Modular, Imaginative, Massive, Easy, and Reusable: My Five Design Principles

Thank you very much to everyone who read Doom Desert in the Decanter of Delirium! I hope you enjoy playing it as much as I enjoyed writing it.

We’re just getting started here at Watcher DM. If you enjoyed Delirium, get ready for some absolute madness: Moon Elves’ Masquerade is coming to you soon! From a pleasure barge to the moon, this 4th level adventure mixes social and role-play opportunities with a high-stakes, low-gravity boss fight your players will never forget. Coming soon to email inboxes near you, so sign up now if you’re not already on the mailing list. It’s free stuff!

There are many modules out there, so we know that our best shot at standing out is delivering a high-quality product. What does that mean to me? Well, my rhetorically convenient friend, I’m glad you asked. It just so happens that if you keep reading, you will find a five-point list of design principles that I try to keep in mind while writing these things.


I don’t think I’m wrong that a big part of the audience for modules is DMs who run their homebrew campaigns, looking for ideas they can poach for their home games. Although these modules are cohesive and complete, they can also be disassembled and reformed however you like. D&D is a game of imagination, and we want to be provocative as well as practical. So, if you think your campaign might benefit from crazy carousing tables, rules for low-gravity, or some civilized toads, check out Moon Elves’ Masquerade when it comes out and see what you’d like to borrow.


Regardless of whether you’re spending your money or your time, you should get some bang for your proverbial buck. When I buy modules, I want a density of imagination. I want every room to be unique, every monster to be something wild. I want to say ‘whoa’ more than once a page. I don’t want to read modules that slot predictable monsters into uniform rooms straight from the manual.  I don’t want to write them. So I promise to pack as much crazy stuff onto the page as possible. I’m talking about bio-bishops of long-lost lunar huntress cults, smoked concepts stolen from planes of platonic ontology, and trans-temporal space whales. “That” type of crazy.  I want a filler-free experience. No 10×10 rooms containing three orcs and twenty-five GP. Just wall to wall awesome.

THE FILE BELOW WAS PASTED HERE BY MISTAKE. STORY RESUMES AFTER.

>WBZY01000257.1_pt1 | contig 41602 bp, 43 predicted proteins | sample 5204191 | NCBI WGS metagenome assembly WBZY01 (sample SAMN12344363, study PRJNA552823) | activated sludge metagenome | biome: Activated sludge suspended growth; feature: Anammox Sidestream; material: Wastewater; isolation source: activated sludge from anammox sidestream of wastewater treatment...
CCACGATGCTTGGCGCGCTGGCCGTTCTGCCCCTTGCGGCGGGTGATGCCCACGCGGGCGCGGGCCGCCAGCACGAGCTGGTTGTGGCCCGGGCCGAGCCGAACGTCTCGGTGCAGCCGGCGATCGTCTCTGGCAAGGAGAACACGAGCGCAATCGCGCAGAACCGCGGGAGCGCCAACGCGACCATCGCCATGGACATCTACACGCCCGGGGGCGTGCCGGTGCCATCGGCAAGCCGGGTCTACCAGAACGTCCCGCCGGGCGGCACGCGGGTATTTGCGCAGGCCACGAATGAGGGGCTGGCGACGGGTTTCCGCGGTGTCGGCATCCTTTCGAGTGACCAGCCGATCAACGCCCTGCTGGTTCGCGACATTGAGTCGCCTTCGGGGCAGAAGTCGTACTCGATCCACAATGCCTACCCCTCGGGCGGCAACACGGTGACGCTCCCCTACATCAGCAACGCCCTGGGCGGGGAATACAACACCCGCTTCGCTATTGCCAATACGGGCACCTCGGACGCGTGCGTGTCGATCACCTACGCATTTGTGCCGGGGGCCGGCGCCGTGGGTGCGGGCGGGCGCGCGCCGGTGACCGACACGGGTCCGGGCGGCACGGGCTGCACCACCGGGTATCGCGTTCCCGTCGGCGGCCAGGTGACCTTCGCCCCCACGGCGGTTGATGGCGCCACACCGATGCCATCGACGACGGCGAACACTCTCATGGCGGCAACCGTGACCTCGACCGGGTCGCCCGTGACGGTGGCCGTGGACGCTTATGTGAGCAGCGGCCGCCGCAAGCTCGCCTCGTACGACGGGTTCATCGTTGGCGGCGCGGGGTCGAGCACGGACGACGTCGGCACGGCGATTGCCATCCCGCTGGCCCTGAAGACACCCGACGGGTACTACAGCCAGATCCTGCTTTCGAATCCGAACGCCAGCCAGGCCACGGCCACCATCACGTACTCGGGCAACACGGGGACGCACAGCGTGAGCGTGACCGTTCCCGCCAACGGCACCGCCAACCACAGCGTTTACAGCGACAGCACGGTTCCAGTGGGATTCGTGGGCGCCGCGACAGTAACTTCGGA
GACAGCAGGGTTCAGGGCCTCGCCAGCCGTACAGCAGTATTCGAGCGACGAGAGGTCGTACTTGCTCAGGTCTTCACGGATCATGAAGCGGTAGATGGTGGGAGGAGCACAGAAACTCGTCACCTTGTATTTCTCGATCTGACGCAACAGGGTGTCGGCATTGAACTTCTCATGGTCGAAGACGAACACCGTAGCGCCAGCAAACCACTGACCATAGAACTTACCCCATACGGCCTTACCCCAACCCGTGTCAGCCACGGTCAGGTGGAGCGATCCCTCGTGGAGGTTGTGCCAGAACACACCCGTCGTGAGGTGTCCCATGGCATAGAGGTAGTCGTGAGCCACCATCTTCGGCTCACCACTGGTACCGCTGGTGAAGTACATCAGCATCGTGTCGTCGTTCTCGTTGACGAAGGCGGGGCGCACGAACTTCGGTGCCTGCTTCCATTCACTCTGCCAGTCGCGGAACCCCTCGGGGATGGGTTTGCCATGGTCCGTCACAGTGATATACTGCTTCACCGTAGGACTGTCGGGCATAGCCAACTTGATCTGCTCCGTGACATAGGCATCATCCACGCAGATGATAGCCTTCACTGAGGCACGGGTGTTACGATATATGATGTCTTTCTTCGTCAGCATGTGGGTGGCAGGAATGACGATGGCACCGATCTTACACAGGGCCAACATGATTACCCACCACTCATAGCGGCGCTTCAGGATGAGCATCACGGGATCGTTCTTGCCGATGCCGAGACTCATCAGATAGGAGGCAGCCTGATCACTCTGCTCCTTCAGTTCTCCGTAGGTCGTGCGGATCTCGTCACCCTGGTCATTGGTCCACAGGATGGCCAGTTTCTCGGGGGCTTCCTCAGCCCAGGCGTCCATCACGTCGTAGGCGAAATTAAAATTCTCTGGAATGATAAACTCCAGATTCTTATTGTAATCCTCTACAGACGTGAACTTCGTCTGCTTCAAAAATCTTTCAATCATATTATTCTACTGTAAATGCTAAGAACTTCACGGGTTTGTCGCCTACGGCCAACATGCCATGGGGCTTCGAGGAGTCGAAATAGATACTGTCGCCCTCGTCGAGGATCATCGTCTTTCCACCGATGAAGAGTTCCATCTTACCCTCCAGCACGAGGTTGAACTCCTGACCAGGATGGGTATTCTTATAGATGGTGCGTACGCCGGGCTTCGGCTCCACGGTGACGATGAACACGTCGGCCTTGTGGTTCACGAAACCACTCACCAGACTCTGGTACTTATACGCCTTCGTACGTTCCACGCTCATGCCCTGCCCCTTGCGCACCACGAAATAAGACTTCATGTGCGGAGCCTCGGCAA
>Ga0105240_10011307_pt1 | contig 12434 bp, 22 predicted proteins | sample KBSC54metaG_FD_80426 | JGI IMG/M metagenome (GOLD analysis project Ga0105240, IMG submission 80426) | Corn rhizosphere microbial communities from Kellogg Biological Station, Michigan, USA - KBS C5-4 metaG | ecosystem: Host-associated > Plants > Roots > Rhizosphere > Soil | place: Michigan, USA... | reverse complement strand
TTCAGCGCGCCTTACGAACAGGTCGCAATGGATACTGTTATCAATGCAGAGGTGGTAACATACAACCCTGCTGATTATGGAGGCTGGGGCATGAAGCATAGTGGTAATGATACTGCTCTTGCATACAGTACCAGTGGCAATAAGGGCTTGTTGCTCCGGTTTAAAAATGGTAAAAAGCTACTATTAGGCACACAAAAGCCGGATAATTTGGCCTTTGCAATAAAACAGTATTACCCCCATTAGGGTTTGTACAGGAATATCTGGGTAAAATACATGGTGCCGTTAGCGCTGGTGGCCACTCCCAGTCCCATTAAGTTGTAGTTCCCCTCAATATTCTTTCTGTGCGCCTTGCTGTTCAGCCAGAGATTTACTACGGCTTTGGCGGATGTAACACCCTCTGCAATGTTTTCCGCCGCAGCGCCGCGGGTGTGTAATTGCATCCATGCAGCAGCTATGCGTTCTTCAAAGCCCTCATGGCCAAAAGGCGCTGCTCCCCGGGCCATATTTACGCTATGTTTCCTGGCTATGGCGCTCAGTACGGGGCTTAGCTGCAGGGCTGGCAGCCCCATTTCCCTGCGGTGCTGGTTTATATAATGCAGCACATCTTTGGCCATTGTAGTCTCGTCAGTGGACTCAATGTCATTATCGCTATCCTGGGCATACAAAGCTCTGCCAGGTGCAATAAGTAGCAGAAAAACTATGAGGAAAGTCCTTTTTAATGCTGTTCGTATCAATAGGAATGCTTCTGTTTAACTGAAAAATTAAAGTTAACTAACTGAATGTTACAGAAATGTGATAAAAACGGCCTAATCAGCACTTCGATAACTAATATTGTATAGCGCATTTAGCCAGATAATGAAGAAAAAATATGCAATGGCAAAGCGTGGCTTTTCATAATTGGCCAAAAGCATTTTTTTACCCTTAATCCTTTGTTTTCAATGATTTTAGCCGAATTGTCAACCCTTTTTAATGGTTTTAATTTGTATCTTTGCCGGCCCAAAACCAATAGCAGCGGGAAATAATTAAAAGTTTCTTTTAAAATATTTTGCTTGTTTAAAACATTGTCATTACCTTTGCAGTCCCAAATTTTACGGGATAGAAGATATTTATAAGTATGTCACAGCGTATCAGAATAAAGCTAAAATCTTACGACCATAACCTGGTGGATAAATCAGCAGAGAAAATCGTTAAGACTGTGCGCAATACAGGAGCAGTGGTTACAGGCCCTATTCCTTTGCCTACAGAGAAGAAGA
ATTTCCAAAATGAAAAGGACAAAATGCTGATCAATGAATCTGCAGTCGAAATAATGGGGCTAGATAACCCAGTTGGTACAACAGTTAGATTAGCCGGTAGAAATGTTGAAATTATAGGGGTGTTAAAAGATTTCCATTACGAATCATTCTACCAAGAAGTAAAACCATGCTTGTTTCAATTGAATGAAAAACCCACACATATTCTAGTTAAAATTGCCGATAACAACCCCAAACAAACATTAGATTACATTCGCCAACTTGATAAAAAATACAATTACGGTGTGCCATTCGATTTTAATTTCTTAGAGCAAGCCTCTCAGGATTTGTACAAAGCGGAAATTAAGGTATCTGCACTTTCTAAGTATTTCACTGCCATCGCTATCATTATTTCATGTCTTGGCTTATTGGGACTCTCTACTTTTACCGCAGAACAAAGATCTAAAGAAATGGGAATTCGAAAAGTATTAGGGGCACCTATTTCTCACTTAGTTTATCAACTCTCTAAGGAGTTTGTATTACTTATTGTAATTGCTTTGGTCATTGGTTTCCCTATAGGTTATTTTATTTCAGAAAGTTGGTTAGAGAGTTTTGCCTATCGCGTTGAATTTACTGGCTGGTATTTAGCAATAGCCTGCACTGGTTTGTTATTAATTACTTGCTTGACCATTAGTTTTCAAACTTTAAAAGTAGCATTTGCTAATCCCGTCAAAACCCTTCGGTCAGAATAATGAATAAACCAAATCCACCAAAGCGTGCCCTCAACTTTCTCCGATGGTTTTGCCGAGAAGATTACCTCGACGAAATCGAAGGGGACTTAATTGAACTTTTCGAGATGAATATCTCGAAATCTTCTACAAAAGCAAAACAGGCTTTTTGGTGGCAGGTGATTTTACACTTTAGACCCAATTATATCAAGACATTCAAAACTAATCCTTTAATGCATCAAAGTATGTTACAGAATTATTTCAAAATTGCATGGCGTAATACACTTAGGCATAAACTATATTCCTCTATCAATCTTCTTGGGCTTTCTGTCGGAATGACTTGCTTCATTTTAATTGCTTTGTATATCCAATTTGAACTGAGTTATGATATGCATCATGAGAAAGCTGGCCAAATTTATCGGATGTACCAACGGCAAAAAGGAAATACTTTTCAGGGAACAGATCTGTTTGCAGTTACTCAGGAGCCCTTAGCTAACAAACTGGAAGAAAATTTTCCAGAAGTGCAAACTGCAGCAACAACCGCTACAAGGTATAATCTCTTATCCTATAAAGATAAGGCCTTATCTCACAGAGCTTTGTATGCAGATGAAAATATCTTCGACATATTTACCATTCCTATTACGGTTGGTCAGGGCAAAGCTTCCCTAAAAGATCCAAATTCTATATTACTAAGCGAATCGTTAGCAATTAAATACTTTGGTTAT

if you work for a living, like most people, you may find that you don’t have enough time to write your own games. Modules are the traditional solution to this, but I think we should expect more. According to my design principles, I don’t just want an adventure that can replace the one I didn’t write; I want a game that feels bigger than the one I would have written. A game that would take more time to write and plan than to play.


it has to be “pick up and play.” If I have to study a module like it’s a textbook to run it, I’m just not going to run it. Sad, but true. We’ve got a very cool system for organizing encounters, hoping that DMs will run these games without too much preparation. A quick read, followed by some mid-game referencing, should be all you need to play. We’re working hard to deliver a product that makes your job as DM easier, not harder.


I want something worth more than one night. Maybe that’s a silly thing to expect from something that costs less than an hour’s work, but I always feel a little cheated by modules that only invite me to a single playthrough. I like getting to the end of an adventure and thinking about all the paths not taken. I want to wonder what secrets I missed. In the DM’s chair, I want to know that I’ll get to use it more than once if I spend money on something. Anything less feels disposable, which disagrees with how cheap I am. So I aim to make these modules multi-linear and mysterious in the hopes you and your friends will want to play them twice.


Well, we all have goals. In any case, why not comment below and tell us what you think ours should be? Do you think these are the right goals? If you’re like me, you’ve been buying modules longer than I’ve been writing them. Tell us what you like, and we’ll do our best to provide it! Our most important design principle is that you matter, and designing for you is our purpose.

Thanks for reading! Don’t forget to comment. And remember: if you like WatcherDM, tell your nerdy friends! And if you don’t, say nothing to nobody!

  • ADH

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